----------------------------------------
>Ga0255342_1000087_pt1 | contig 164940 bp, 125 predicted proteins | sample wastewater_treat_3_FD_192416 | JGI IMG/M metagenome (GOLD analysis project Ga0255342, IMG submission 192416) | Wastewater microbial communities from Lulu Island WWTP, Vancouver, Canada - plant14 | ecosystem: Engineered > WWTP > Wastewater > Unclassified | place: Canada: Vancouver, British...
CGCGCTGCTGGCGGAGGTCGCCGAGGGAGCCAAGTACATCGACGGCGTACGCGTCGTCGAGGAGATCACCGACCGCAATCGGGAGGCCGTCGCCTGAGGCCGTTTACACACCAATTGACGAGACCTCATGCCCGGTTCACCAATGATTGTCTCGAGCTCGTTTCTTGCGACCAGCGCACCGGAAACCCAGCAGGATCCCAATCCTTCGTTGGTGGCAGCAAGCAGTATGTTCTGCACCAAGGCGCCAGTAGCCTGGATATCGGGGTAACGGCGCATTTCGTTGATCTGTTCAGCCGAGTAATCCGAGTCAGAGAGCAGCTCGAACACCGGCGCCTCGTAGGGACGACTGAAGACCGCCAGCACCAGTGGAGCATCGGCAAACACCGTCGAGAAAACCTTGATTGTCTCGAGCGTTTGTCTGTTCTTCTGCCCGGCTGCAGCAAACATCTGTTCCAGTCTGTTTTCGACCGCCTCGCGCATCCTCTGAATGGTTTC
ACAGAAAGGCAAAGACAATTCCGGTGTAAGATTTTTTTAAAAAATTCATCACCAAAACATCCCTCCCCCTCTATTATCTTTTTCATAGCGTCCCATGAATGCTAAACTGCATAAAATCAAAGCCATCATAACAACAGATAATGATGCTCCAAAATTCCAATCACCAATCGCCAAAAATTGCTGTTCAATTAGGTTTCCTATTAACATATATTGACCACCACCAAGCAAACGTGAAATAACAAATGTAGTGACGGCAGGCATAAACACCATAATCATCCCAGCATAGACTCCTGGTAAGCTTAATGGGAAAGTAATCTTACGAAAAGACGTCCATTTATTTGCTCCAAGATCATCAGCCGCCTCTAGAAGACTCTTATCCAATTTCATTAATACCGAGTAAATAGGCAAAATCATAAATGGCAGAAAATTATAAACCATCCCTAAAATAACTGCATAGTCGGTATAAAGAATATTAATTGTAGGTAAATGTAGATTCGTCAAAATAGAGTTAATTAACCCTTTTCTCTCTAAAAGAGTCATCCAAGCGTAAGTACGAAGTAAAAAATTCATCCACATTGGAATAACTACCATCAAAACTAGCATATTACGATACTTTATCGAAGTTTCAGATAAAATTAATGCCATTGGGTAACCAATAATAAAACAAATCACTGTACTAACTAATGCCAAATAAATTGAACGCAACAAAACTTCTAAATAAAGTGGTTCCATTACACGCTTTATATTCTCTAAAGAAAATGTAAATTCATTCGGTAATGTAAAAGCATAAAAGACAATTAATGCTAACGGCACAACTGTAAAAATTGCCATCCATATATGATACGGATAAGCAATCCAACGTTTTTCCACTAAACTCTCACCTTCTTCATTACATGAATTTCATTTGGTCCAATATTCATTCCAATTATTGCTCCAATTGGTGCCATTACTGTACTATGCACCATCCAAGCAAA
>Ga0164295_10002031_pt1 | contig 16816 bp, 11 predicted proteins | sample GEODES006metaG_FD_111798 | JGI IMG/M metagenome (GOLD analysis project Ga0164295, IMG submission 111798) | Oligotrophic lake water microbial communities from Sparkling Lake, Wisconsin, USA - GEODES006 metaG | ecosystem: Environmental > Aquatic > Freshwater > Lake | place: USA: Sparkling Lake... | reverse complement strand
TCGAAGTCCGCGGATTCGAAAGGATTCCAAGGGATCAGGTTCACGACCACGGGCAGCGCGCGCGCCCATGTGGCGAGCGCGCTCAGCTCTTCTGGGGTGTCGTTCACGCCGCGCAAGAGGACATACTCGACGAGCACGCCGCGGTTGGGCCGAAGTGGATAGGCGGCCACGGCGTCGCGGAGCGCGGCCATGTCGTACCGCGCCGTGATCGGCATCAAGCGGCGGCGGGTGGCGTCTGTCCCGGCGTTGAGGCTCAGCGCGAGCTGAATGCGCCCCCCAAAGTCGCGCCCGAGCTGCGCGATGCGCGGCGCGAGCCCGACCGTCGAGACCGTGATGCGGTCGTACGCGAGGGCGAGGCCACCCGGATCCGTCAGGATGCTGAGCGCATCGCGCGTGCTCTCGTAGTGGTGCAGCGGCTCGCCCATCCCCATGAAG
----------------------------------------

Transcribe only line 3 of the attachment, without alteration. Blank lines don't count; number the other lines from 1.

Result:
ACAGAAAGGCAAAGACAATTCCGGTGTAAGATTTTTTTAAAAAATTCATCACCAAAACATCCCTCCCCCTCTATTATCTTTTTCATAGCGTCCCATGAATGCTAAACTGCATAAAATCAAAGCCATCATAACAACAGATAATGATGCTCCAAAATTCCAATCACCAATCGCCAAAAATTGCTGTTCAATTAGGTTTCCTATTAACATATATTGACCACCACCAAGCAAACGTGAAATAACAAATGTAGTGACGGCAGGCATAAACACCATAATCATCCCAGCATAGACTCCTGGTAAGCTTAATGGGAAAGTAATCTTACGAAAAGACGTCCATTTATTTGCTCCAAGATCATCAGCCGCCTCTAGAAGACTCTTATCCAATTTCATTAATACCGAGTAAATAGGCAAAATCATAAATGGCAGAAAATTATAAACCATCCCTAAAATAACTGCATAGTCGGTATAAAGAATATTAATTGTAGGTAAATGTAGATTCGTCAAAATAGAGTTAATTAACCCTTTTCTCTCTAAAAGAGTCATCCAAGCGTAAGTACGAAGTAAAAAATTCATCCACATTGGAATAACTACCATCAAAACTAGCATATTACGATACTTTATCGAAGTTTCAGATAAAATTAATGCCATTGGGTAACCAATAATAAAACAAATCACTGTACTAACTAATGCCAAATAAATTGAACGCAACAAAACTTCTAAATAAAGTGGTTCCATTACACGCTTTATATTCTCTAAAGAAAATGTAAATTCATTCGGTAATGTAAAAGCATAAAAGACAATTAATGCTAACGGCACAACTGTAAAAATTGCCATCCATATATGATACGGATAAGCAATCCAACGTTTTTCCACTAAACTCTCACCTTCTTCATTACATGAATTTCATTTGGTCCAATATTCATTCCAATTATTGCTCCAATTGGTGCCATTACTGTACTATGCACCATCCAAGCAAA